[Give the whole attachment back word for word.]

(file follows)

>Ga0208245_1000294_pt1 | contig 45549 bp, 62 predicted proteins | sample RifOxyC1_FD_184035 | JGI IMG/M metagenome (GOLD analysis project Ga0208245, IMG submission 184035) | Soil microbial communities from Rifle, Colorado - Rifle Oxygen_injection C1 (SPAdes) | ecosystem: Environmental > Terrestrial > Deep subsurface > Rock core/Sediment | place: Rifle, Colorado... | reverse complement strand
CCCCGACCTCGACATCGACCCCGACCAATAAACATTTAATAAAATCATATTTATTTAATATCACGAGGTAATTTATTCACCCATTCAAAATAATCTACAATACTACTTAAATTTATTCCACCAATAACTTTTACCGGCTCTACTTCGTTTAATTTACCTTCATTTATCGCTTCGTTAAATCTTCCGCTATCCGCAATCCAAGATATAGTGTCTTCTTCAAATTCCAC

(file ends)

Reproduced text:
>Ga0208245_1000294_pt1 | contig 45549 bp, 62 predicted proteins | sample RifOxyC1_FD_184035 | JGI IMG/M metagenome (GOLD analysis project Ga0208245, IMG submission 184035) | Soil microbial communities from Rifle, Colorado - Rifle Oxygen_injection C1 (SPAdes) | ecosystem: Environmental > Terrestrial > Deep subsurface > Rock core/Sediment | place: Rifle, Colorado... | reverse complement strand
CCCCGACCTCGACATCGACCCCGACCAATAAACATTTAATAAAATCATATTTATTTAATATCACGAGGTAATTTATTCACCCATTCAAAATAATCTACAATACTACTTAAATTTATTCCACCAATAACTTTTACCGGCTCTACTTCGTTTAATTTACCTTCATTTATCGCTTCGTTAAATCTTCCGCTATCCGCAATCCAAGATATAGTGTCTTCTTCAAATTCCAC